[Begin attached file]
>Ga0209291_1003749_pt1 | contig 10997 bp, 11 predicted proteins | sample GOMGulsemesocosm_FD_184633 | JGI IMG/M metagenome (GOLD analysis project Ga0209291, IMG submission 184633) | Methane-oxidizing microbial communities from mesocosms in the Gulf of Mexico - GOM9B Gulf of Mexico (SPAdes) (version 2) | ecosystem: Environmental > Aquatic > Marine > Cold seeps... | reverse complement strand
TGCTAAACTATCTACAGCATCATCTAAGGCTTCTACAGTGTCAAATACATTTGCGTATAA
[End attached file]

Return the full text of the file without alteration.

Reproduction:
>Ga0209291_1003749_pt1 | contig 10997 bp, 11 predicted proteins | sample GOMGulsemesocosm_FD_184633 | JGI IMG/M metagenome (GOLD analysis project Ga0209291, IMG submission 184633) | Methane-oxidizing microbial communities from mesocosms in the Gulf of Mexico - GOM9B Gulf of Mexico (SPAdes) (version 2) | ecosystem: Environmental > Aquatic > Marine > Cold seeps... | reverse complement strand
TGCTAAACTATCTACAGCATCATCTAAGGCTTCTACAGTGTCAAATACATTTGCGTATAA